... Surprisingly, some recent evangelical writings have denied an eternal subordination in role among the members of the Trinity [Grudem has a footnote here, giving examples. I'll quote one of the three paragraphs he has here: 'Millard Erickson, in his "Christian Theology" (...Baker, 1983-85), pp 338 and 698, is willing only to affirm that Christ had a temporary subordination in function for the period of ministry on earth, but nowhere affirms an eternal subordination in role of the Son to the Father...." (K. Kemp speaking) The viewpoint that Erickson expresses is in line with what I was taught in seminary, but I have always thought that that viewpoint didn't go far enough in acknowledging the eternal subordinate roles (I didn't say inferiority) of the Son and the Spirit.], but it has clearly been part of the church's doctrine of the Trinity (in Catholic, Protestant, and Orthodox expressions) at least since Nicea (A.D. 325). [Based on what I have read the Christians before Nicea, and at Nicea didn't have a problem acknowledging the subordinate role of the Son.] So Charles Hodge says: 'The Nicene doctrine includes, (1) the principle of the subordination of the Son to the Father.... But this subordination does not imply inferiority.... The subordination intended is only that which concerns the mode of subsistence [existence] and operation.... ...'."

In chapter 13 James R. White somewhat briefly discusses the Trinitarian viewpoints of three early Christian writers, Clement of Rome (in the first century), Ignatius (who died in 107) and Melito of Sardis (who died around AD 180). And he discusses a few details about the Council of Nicea. In his last chapter, a short chapter, White deals with the total need to know and worship the true God, the triune God.


VERSE-BY-VERSE INTERPRETATION OF REVELATION CHAPTERS 4 AND 5. Baxter deals with these chapters in Lesson 2 of his "Revelation Commentary," pages 18-27. I'm going to quote what I said on these chapters in my "Introduction to the Mid-Week Rapture" and introduce some comments in {{ }} to respond to some of the things that Baxter says on these chapters, mostly dealing with oneness. These chapters are discussed in more detail in my paper on Revelation chapters 1-10 on my internet site.

REVELATION 4:1. "After these things, I looked, and behold, a door standing open in heaven, and the first voice which I had heard, like the sound of a trumpet speaking with me, said, 'Come up here, and I will show you what must take place after these things.' " The first voice that the apostle John heard, like the sound of a trumpet speaking with him, refers back to Rev. 1:10, where the Lord Jesus Christ Himself apparently spoke (see Rev. 1:12-20), so He apparently speaks here too. If it wasn't the voice of Christ it undoubtedly was the voice of His angel speaking for Him; His angel is mentioned in Rev. 1:1 and other verses of the book of Revelation.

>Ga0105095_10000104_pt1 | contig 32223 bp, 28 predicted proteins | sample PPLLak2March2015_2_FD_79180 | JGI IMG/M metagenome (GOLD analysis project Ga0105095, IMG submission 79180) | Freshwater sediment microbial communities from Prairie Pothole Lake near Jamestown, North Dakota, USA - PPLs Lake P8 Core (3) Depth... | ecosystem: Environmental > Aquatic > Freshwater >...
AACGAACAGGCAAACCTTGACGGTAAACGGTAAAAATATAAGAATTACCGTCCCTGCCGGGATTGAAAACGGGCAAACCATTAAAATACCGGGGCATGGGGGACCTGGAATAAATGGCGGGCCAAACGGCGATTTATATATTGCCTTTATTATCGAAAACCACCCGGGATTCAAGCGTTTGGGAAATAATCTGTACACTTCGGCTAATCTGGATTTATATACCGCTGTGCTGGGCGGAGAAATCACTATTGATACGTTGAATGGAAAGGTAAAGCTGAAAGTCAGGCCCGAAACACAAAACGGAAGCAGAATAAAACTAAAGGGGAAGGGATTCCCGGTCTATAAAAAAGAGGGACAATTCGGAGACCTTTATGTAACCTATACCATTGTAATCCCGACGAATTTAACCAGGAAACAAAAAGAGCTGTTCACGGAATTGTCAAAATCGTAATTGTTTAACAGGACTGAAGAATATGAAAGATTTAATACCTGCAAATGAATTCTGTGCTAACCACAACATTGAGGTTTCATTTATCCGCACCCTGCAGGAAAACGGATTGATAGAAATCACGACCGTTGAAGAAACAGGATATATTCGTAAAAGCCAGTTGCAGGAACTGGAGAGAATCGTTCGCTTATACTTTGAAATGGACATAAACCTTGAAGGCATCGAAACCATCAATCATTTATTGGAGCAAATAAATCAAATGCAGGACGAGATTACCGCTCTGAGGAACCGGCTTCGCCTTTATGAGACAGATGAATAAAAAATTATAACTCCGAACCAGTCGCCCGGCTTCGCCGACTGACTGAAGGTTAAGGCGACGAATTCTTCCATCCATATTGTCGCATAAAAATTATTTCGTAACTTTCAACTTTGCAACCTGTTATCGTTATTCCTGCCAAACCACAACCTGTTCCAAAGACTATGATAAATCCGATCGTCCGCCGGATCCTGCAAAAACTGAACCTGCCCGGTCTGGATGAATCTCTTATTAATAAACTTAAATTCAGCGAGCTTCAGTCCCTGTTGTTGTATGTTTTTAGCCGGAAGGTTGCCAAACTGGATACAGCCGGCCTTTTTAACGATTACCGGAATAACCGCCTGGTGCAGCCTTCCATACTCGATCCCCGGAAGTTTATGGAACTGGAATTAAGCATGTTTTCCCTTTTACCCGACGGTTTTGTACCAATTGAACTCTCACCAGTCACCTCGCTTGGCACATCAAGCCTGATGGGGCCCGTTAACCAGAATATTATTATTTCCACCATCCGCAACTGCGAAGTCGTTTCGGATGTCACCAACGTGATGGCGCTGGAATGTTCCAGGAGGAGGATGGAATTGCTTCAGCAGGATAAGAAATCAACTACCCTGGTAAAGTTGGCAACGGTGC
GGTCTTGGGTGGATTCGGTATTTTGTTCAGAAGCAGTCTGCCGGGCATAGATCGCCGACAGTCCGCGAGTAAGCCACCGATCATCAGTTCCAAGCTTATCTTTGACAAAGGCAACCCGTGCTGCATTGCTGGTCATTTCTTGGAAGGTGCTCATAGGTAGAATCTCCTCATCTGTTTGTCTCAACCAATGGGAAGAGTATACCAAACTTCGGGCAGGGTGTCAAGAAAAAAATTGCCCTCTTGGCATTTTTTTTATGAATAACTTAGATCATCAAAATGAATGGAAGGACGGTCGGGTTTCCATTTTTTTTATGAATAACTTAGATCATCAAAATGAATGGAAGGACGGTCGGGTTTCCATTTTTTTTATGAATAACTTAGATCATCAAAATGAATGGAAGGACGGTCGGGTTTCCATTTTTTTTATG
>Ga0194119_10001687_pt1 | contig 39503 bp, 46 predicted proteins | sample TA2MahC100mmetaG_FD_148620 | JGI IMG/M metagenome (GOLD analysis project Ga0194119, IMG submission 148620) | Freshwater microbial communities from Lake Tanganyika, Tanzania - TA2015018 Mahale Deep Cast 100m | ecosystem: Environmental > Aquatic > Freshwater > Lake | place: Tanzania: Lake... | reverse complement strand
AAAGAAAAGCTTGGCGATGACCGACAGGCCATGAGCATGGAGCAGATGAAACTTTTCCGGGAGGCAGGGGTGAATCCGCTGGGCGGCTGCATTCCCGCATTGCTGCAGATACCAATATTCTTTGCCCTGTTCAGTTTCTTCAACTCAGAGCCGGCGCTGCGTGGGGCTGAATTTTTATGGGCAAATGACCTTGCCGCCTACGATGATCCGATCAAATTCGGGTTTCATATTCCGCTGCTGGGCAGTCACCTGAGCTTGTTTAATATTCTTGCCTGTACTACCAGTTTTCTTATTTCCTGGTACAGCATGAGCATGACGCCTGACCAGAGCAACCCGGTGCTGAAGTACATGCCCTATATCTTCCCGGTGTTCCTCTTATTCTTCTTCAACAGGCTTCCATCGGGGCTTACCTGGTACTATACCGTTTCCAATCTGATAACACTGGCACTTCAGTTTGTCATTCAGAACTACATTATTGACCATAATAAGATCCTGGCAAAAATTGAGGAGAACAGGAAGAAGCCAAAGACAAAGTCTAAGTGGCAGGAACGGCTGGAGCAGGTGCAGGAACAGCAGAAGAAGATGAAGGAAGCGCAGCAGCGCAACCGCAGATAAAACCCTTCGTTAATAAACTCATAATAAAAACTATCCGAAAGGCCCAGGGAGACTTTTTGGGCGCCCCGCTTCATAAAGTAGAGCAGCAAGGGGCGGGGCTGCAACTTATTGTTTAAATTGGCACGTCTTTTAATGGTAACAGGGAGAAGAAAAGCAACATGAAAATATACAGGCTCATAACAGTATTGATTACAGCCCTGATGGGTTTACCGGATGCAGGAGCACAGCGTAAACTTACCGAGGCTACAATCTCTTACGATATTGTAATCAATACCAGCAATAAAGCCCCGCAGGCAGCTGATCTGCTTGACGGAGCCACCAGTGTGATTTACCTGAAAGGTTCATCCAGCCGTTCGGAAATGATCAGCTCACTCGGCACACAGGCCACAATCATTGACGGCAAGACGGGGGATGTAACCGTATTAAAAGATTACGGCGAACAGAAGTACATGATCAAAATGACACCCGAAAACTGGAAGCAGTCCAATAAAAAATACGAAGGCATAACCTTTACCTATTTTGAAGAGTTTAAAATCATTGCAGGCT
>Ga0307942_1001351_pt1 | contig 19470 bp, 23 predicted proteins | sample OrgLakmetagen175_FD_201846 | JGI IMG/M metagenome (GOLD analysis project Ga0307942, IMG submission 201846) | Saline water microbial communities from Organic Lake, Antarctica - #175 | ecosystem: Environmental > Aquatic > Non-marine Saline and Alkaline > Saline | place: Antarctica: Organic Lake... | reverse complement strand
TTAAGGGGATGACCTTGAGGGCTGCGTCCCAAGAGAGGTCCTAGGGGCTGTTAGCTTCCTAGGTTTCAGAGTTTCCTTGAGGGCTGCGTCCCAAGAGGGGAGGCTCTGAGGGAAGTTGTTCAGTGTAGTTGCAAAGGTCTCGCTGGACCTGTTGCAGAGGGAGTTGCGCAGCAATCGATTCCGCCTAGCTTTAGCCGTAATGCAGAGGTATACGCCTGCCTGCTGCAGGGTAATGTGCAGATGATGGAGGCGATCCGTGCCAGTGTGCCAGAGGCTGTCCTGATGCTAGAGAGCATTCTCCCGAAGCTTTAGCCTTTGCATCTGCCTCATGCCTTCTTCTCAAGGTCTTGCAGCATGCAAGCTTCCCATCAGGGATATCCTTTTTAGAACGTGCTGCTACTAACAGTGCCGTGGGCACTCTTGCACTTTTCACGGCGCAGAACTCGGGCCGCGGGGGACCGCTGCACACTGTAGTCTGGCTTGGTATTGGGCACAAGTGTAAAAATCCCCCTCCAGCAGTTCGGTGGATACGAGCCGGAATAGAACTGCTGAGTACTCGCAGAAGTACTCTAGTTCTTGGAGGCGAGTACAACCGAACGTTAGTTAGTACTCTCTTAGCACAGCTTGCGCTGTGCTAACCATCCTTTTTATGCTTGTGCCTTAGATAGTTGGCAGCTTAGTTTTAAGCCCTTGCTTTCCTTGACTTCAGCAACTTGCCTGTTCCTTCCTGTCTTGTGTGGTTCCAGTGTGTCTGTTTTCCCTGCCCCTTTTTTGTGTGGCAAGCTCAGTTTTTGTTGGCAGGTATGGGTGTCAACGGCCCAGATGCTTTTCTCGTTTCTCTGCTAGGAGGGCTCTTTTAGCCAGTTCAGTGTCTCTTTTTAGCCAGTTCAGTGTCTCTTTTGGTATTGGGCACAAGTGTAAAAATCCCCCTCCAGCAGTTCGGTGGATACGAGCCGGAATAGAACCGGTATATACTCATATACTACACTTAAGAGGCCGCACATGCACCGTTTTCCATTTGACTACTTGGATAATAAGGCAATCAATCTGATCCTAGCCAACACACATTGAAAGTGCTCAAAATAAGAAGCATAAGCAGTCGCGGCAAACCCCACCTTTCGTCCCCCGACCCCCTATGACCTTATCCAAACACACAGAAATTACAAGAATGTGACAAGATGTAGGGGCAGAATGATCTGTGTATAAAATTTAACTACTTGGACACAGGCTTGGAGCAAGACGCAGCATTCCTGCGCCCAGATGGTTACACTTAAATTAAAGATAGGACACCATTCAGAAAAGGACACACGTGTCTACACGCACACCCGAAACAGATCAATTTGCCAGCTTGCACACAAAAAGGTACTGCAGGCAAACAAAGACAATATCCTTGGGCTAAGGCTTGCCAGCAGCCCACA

John was invited to come up to heaven to receive the rest of the revelation that would become the book of Revelation. He was taken to heaven, to the throne room of God, but he didn't remain at that location throughout the rest of the revelation. In Rev. 17:3, for example, he was carried away in the Spirit to a wilderness to receive part of the revelation.

The words, "what must take place after these things," here undoubtedly is the equivalent of "the things which will take place after these things" of Rev. 1:19. I'll read REVELATION 1:19, where John was told, "Write these things which you have seen, and the things which are, and the things which will take place after these things." The "things which are" of Rev. 1:19 have been completed now that the messages to the seven churches have been delivered in Revelation chapters 2 and 3. Revelation chapters 4 and 5 don't prophesy regarding "the things which will take place after these things" hardly at all, but they set the stage for the detailed revelation regarding those future things. The time setting for the glorious scene pictured in Revelation chapters 4 and 5 is early, apparently right after the resurrection and glorification of the Lamb of God, after He had overcome so as to earn the right to bring to pass the things prophesied in the book of Revelation. This includes His saving all the elect and taking them to the eternal glory of God's new heaven and new earth with its New Jerusalem, and His removing Satan and all who continue to follow him in his rebellion.